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Siblings:History/traditions: Inference

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  1. added 2020-05-23
    Savage's Response to Allais as Broomean Reasoning.Franz Dietrich, Antonios Staras & Robert Sugden - manuscript
    Leonard Savage famously contravened his own theory when first confronting the Allais Paradox, but then convinced himself that he had made an error. We examine the formal structure of Savage’s ‘error-correcting’ reasoning in the light of (i) behavioural economists’ claims to identify the latent preferences of individuals who violate conventional rationality requirements and (ii) John Broome’s critique of arguments which presuppose that rationality requirements can be achieved through reasoning. We argue that Savage’s reasoning is not vulnerable to Broome’s critique, but (...)
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  2. added 2020-05-04
    Rationalization is Irrational and Self-Serving, but Useful.Jake Quilty-Dunn - 2020 - Behavioral and Brain Sciences 43.
    Rationalization through reduction of cognitive dissonance does not have the function of representational exchange. Instead, cognitive dissonance is part of the “psychological immune system” and functions to protect the self-concept against evidence of incompetence, immorality, and instability. The irrational forms of attitude change that protect the self-concept in dissonance reduction are useful primarily for maintaining motivation.
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  3. added 2020-04-15
    On What a Good Argument Is, in Science and Elsewhere.Rainer Ebert - 2011 - Dhaka University Journal on Journalism, Media and Communication Studies 1:17-26.
    This article investigates what constitutes good reason, in particular in scientific communication. I will start out with a general description of what scientists do and will identify the good argument as an integral part of all science. Employing some simple examples, I will then move on to derive some necessary conditions for the goodness of an argument. Along the way, I will introduce various basic concepts in logic and briefly talk about the nature of human knowledge. I will conclude by (...)
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  4. added 2020-01-27
    Unconscious Rationalization, Or: How (Not) to Think About Awfulness and Death.Jake Quilty-Dunn - manuscript
    Many contemporary epistemologists take rational inference to be a conscious action performed by the thinker (Boghossian 2014; 2018; Valaris 2014; Malmgren 2018). It is tempting to think that rational evaluability requires responsibility, which in turn requires conscious action. In that case, unconscious cognition involves merely associative or otherwise arational processing. This paper argues instead for deep rationalism: unconscious inference often exhibits the same rational status and richly structured logical character as conscious inference. The central case study is rationalization, in which (...)
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  5. added 2020-01-03
    A Psychological Approach to Causal Understanding and the Temporal Asymmetry.Elena Popa - forthcoming - Review of Philosophy and Psychology:1-18.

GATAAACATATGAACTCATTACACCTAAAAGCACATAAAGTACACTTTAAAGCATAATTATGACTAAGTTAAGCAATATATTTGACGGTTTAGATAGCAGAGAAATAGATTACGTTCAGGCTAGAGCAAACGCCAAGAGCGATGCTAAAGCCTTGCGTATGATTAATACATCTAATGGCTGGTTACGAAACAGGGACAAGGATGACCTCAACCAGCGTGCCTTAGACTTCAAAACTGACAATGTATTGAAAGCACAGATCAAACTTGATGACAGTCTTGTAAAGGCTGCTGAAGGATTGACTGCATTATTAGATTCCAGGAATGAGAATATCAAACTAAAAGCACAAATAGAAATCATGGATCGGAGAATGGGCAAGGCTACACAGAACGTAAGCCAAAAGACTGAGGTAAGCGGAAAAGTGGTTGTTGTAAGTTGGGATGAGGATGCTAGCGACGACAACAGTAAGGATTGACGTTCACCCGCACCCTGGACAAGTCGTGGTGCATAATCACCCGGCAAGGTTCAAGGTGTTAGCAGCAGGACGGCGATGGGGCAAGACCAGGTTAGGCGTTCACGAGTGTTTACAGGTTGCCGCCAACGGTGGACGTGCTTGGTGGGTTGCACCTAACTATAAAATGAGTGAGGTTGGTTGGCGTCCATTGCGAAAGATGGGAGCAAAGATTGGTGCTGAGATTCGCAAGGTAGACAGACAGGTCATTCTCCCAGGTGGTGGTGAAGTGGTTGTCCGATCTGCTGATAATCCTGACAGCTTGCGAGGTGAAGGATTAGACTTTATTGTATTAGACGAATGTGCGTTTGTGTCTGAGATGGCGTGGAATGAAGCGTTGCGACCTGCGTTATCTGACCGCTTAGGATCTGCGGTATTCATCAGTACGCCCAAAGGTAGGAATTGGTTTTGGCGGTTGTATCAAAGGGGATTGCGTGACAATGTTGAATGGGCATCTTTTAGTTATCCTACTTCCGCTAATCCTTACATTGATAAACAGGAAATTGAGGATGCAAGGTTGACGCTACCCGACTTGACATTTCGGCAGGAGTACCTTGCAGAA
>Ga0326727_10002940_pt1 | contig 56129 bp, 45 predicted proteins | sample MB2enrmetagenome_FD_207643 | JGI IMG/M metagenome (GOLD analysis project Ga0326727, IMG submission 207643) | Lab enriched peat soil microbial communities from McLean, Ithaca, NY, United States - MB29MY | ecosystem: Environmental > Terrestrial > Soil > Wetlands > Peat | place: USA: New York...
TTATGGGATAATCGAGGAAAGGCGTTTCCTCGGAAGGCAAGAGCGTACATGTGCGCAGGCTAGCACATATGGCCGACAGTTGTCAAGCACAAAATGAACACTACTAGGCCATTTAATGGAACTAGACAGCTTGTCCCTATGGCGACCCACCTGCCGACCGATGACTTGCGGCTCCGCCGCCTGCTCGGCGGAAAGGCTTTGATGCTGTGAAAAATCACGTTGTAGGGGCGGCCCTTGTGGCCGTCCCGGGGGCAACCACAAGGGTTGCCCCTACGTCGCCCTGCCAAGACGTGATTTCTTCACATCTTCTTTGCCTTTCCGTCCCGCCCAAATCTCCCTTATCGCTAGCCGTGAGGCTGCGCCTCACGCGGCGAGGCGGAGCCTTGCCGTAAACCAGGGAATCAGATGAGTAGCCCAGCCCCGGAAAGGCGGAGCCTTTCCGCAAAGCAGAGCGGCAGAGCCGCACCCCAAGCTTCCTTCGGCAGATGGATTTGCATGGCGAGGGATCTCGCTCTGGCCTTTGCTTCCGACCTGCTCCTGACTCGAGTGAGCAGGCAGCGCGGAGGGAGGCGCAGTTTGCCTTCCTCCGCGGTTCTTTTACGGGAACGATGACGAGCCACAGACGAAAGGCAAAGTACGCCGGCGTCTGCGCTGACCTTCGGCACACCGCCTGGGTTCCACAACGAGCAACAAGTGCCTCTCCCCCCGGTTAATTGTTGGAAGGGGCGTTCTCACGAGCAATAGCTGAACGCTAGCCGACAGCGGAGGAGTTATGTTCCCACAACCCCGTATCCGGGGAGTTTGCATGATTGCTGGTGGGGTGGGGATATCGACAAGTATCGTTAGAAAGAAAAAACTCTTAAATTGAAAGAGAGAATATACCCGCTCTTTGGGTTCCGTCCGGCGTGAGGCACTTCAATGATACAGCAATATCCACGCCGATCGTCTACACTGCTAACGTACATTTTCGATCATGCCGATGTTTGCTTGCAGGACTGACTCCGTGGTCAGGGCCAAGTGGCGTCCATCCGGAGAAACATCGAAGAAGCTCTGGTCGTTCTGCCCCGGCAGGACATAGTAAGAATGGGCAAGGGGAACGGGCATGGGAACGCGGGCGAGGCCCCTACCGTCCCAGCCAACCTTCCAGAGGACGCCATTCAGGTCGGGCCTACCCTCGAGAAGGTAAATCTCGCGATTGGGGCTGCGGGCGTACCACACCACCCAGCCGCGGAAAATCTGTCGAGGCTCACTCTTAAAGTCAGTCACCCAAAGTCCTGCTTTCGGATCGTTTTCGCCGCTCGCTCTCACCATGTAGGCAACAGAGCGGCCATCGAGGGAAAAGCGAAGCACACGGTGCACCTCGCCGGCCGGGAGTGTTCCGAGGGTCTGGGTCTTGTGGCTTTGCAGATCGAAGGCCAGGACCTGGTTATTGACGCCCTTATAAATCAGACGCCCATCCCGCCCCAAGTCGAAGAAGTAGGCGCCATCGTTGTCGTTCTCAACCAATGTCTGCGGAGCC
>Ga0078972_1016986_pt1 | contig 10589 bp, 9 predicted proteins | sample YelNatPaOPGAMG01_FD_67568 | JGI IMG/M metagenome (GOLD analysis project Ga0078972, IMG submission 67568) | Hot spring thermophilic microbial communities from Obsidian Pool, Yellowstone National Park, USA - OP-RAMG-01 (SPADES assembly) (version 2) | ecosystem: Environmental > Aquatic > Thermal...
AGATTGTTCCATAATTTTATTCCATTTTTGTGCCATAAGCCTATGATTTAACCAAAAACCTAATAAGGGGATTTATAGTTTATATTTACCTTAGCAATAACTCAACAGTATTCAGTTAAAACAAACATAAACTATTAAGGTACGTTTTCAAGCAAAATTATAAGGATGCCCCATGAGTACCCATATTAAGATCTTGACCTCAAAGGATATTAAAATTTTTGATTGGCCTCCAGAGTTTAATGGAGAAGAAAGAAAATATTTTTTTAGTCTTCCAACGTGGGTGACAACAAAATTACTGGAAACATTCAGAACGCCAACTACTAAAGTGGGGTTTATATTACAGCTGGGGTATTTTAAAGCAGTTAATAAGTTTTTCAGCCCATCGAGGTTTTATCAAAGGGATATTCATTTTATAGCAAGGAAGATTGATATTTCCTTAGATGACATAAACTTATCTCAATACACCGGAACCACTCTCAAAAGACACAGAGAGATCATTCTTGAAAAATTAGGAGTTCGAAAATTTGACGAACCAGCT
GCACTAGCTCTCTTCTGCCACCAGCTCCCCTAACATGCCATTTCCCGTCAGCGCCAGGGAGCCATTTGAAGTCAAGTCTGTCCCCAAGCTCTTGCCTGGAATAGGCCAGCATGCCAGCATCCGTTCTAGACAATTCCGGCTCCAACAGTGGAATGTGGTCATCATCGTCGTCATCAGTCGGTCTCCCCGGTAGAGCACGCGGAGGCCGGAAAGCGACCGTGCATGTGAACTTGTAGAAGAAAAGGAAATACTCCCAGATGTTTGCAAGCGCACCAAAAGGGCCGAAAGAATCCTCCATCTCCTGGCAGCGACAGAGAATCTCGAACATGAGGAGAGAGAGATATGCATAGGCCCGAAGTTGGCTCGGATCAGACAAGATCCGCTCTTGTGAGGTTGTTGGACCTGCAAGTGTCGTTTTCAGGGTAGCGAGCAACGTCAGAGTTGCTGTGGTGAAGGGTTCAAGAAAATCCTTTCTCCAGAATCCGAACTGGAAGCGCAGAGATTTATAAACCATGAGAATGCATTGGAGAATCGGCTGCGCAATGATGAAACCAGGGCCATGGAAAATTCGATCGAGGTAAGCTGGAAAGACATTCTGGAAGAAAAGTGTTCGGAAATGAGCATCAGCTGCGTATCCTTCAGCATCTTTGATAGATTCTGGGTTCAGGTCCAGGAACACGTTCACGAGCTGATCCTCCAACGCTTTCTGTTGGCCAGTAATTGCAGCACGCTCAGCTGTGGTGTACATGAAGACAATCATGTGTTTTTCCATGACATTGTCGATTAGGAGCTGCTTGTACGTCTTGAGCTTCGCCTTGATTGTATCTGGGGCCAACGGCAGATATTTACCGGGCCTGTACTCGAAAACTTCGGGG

This article provides a conceptual account of causal understanding by connecting current psychological research on time and causality with philosophical debates on the causal asymmetry. I argue that causal relations are viewed as asymmetric because they are understood in temporal terms. I investigate evidence from causal learning and reasoning in both children and adults: causal perception, the temporal priority principle, and the use of temporal cues for causal inference. While this account does not suffice for correct inferences of causal structure, (...)
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  6. added 2019-12-31
    The Rationality of Perception: Replies to Lord, Railton, and Pautz.Susanna Siegel - forthcoming - Philosophy and Phenomenological Research.
    My replies to Errol Lord, Adam Pautz, and Peter Railton's commentaries on The Rationality of Perception (2017).
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  7. added 2019-12-09
    Coordination in Thought.Henry Clarke - forthcoming - Erkenntnis:1-22.
    Coordination in thought is the treatment of beliefs by the believer as being about the same thing. Such treatment can be indirect, via an identity belief, or direct. Direct coordination presents a problem concerning how this treatment is justified. Dickie (2015) accounts for the justification of coordination in terms of aptness to a motivational state: coordination serves to fulfil a need to represent things outside the mind. I argue that this account gets the problem coordination presents wrong, and so does (...)
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  8. added 2019-12-04
    Fore- and Background in Conscious Non-Demonstrative Inference.Anders Nes - 2020 - In Anders Nes & Timothy Chan (eds.), Inference and Consciousness. London: Routledge. pp. 199-228.
    It is often supposed one can draw a distinction, among the assumptions on which an inference rests, between certain background assumptions and certain more salient, or foregrounded, assumptions. Yet what may such a fore-v-background structure, or such structures, consist it? In particular, how do they relate to consciousness? According to a ‘Boring View’, such structures can be captured by specifying, for the various assumptions of the inference, whether they are phenomenally conscious, or access conscious, or else how easily available they (...)